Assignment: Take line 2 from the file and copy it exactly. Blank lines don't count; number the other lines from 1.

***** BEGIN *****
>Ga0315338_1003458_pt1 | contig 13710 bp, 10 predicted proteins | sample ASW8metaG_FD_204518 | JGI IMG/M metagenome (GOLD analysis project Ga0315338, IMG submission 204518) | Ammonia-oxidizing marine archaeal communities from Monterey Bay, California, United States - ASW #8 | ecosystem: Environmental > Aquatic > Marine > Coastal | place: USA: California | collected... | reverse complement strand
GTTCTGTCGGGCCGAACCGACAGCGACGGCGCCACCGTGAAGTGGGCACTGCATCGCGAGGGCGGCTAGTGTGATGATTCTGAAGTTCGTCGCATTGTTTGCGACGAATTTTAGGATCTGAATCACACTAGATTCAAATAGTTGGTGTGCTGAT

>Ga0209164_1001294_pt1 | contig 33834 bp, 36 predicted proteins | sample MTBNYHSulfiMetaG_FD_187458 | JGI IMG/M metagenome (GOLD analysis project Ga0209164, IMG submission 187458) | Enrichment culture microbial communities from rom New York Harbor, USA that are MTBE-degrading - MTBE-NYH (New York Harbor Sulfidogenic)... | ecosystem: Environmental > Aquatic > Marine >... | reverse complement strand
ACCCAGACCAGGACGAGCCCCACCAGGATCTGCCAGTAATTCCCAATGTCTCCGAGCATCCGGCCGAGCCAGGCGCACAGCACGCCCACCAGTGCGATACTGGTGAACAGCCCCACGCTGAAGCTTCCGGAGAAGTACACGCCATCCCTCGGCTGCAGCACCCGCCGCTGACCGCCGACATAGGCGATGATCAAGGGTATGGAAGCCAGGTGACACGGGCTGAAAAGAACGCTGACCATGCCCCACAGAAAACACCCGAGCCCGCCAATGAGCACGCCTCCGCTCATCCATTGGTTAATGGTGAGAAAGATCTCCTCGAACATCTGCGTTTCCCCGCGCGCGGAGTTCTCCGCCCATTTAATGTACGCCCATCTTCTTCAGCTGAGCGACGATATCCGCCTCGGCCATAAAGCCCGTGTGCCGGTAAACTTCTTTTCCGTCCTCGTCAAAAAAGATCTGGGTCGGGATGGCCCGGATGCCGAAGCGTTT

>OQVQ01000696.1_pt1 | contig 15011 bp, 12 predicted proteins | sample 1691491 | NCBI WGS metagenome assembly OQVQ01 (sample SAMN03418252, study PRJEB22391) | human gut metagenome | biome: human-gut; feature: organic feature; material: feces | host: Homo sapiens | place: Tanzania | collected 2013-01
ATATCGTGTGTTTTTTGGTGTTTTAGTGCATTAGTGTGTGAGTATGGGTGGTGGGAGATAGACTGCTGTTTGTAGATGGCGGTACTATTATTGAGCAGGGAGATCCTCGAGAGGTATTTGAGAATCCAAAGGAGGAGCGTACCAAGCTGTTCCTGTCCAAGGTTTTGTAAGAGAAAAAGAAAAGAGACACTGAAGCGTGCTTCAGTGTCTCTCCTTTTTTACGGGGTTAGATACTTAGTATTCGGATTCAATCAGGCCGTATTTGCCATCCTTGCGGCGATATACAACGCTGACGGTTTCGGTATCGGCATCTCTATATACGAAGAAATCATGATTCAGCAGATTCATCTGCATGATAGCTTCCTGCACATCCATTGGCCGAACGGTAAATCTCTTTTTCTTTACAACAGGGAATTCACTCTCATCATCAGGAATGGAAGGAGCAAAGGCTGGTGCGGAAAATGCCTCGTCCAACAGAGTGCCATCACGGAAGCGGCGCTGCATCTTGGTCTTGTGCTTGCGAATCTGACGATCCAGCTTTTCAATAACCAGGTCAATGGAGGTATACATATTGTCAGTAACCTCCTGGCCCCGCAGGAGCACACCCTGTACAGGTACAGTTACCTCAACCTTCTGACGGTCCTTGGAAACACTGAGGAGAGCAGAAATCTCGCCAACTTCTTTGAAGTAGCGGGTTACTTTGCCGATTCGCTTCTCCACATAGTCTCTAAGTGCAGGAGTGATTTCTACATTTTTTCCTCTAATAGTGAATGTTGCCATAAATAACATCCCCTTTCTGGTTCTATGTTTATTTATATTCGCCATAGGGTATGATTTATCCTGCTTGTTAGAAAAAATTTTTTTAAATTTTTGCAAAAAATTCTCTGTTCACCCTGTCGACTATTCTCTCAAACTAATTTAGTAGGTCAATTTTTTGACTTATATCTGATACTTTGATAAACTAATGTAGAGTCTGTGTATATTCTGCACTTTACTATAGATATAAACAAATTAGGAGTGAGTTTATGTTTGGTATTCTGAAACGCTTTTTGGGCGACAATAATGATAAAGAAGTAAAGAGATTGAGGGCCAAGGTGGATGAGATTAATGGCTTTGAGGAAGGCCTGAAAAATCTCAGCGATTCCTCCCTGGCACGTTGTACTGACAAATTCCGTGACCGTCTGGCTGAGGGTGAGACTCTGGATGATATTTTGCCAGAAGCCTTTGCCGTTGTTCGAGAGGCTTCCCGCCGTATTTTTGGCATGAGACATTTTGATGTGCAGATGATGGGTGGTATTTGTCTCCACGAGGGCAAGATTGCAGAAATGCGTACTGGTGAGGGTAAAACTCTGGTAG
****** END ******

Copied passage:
GTTCTGTCGGGCCGAACCGACAGCGACGGCGCCACCGTGAAGTGGGCACTGCATCGCGAGGGCGGCTAGTGTGATGATTCTGAAGTTCGTCGCATTGTTTGCGACGAATTTTAGGATCTGAATCACACTAGATTCAAATAGTTGGTGTGCTGAT